"[Johnson-Freese] rightly discusses at length the emerging U.S.-China space relationship... One of the most convincing parts of the book is devoted to the risks of miscommunication between Washington and Beijing on their respective strategic intentions in space."-Survival: Global Politics and Strategy "A thoroughly researched and praiseworthy book."-Astronomy Now "[Heavenly Ambitions] provides an understanding of the almost indecipherable national security space bureaucracy and all its stakeholders, [and] is the first work to measure these triumphant images against the realities of technology and politics."-Quest "A detailed, well-written, and accessible book."-Geopolitics "Heavenly Ambitions should be read by everyone who makes policy, or who thinks seriously about policy. By highlighting dangers such as confusing desirability with feasibility and ignoring the increasingly global nature of space, Johnson-Freese points out key pitfalls of the current U.S. approach to space policy, and suggests a more productive way forward."-David Wright, Union of Concerned Scientists "Joan Johnson-Freese clearly identifies the present state of America's space program, the critical issues and challenges the United States faces, the urgent need for action, and the course the United States should follow in its future endeavors in space. Heavenly Ambitions is a book that should be read and heeded by all those involved in the making of this nation's policies in space."-George Abbey, former director, NASA Johnson Space Center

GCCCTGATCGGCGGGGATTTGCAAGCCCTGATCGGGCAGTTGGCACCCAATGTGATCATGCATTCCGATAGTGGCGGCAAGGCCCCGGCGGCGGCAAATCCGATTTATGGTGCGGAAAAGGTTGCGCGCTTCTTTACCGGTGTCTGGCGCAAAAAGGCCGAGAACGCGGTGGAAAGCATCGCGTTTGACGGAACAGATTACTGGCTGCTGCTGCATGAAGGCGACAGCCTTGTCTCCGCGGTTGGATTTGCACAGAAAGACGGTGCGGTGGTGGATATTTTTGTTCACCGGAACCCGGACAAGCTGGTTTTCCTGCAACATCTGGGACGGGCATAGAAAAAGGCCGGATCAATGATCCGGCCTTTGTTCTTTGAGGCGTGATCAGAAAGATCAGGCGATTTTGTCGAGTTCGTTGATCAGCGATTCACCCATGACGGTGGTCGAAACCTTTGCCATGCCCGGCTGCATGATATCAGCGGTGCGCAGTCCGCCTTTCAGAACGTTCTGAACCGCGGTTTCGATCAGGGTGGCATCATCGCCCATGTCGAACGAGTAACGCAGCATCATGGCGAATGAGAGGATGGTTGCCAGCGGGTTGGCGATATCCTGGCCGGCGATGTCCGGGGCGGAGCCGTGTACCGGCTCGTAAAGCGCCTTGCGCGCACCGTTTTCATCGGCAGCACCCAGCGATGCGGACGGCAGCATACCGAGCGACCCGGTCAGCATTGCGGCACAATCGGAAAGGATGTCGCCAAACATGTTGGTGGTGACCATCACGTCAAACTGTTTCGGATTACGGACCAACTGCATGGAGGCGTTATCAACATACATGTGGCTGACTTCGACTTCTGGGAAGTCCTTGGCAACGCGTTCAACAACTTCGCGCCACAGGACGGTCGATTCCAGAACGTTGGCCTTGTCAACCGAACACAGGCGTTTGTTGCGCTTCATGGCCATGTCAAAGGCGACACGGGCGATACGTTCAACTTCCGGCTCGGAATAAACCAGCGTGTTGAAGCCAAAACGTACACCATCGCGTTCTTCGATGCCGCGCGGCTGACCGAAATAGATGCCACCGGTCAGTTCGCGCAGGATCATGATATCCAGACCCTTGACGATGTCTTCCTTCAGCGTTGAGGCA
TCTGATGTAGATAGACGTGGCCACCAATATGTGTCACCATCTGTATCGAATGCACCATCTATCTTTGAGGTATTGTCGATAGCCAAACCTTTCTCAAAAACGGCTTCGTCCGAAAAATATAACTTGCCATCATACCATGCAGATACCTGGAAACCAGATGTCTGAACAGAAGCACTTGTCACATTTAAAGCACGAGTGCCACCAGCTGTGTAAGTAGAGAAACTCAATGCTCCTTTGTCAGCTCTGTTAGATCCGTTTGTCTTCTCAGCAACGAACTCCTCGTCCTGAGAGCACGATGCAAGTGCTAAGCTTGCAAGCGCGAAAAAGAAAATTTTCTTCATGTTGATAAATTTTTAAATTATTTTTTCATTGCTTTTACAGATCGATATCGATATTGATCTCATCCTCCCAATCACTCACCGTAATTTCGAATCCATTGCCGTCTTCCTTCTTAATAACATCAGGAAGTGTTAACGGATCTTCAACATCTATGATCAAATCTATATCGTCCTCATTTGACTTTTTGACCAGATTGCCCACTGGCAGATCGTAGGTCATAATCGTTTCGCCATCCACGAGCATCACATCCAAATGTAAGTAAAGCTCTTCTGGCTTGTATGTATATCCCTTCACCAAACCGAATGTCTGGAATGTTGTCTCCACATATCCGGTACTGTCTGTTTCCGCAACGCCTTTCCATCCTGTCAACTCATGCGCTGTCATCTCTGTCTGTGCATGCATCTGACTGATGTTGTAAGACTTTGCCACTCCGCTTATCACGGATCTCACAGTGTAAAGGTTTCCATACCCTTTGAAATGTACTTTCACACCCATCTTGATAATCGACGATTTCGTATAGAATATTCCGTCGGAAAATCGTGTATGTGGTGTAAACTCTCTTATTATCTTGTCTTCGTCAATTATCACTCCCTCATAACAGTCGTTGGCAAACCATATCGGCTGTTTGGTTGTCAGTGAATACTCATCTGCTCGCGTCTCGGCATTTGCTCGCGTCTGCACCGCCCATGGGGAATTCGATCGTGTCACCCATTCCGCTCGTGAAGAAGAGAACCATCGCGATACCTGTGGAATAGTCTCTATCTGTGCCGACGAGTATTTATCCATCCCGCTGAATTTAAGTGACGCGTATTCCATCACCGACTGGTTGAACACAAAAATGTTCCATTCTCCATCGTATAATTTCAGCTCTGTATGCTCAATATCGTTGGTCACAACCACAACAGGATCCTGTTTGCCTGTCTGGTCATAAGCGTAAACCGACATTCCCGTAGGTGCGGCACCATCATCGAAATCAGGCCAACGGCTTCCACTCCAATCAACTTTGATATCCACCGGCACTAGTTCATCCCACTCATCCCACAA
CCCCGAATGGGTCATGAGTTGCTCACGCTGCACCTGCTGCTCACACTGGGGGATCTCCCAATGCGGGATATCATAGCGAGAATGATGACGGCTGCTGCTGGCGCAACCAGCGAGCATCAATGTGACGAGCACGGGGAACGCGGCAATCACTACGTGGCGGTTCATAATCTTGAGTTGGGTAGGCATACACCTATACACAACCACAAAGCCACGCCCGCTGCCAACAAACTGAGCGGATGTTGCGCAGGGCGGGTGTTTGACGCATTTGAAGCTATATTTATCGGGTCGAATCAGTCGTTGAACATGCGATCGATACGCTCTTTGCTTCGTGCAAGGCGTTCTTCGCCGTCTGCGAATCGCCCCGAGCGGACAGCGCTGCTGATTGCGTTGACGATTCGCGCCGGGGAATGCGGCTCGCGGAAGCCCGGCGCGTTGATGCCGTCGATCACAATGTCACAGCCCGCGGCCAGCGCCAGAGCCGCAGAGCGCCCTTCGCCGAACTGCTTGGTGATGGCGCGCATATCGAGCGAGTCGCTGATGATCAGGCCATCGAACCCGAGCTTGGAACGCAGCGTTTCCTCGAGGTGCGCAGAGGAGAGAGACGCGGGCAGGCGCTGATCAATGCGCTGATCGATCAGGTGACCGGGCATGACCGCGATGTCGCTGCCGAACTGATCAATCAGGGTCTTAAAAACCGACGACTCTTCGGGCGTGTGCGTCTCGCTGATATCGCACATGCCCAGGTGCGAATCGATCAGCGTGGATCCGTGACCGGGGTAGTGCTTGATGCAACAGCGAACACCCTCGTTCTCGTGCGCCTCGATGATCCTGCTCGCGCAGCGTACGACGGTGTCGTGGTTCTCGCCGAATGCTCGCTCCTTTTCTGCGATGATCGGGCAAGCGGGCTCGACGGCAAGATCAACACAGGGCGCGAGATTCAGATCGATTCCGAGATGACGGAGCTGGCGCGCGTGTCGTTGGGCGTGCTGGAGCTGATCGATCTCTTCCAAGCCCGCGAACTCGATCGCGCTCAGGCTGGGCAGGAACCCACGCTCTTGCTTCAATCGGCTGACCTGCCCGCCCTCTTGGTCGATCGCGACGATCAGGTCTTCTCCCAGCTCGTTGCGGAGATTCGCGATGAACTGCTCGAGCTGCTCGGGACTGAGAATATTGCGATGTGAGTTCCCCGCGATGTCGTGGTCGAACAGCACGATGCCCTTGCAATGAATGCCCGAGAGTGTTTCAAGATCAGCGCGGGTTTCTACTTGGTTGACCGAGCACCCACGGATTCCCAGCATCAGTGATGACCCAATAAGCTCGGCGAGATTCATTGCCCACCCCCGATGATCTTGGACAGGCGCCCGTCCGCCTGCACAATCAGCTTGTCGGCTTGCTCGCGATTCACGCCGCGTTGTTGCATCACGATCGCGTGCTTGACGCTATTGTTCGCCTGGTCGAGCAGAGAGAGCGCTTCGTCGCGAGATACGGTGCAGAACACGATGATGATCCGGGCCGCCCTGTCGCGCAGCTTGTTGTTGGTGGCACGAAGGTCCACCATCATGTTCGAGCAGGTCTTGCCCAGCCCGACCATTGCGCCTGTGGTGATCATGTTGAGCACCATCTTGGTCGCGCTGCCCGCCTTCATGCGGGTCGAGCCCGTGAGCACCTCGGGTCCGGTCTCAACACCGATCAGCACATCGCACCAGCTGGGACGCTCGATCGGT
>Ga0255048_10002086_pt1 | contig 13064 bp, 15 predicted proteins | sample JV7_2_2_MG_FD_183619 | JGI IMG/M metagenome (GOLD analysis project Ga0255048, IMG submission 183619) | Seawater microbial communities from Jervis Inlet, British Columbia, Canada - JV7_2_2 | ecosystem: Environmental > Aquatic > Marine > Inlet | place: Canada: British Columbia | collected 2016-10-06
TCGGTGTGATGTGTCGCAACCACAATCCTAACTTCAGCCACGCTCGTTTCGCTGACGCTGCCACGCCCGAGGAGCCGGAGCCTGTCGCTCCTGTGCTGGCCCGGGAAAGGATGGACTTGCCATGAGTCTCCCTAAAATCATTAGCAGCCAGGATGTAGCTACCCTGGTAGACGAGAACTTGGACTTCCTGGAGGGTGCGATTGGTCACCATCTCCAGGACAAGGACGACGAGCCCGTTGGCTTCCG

In the popular imagination, space is the final frontier. Will that frontier be a wild west, or will it instead be treated as the oceans are: as a global commons, where commerce is allowed to flourish and no one country dominates? At this moment, nations are free to send missions to Mars or launch space stations. Space satellites are vital to many of the activities that have become part of our daily lives—from weather forecasting to GPS and satellite radio. The militaries of the United States and a host of other nations have also made space a critical arena—spy and communication satellites are essential to their operations. Beginning with the Reagan administration and its attempt to create a missile defense system to protect against attack by the Soviet Union, the U.S. military has decided that the United States should be the dominant power in space in order to protect civilian and defense assets. In Heavenly Ambitions, Joan Johnson-Freese draws from a myriad of sources to argue that the United States is on the wrong path: first, by politicizing the question of space threats and, second, by continuing to believe that military domination in space is the only way to protect U.S. interests in space.
Johnson-Freese, who has written and lectured extensively on space policy, lays out her vision of the future of space as a frontier where nations cooperate and military activity is circumscribed by arms control treaties that would allow no one nation to dominate—just as no one nation's military dominates the world's oceans. This is in the world's interest and, most important, in the U.S. national interest.
About the Author
Joan Johnson-Freese is Professor in the Department of National Security Affairs at the Naval War College and author of Space as a Strategic Asset.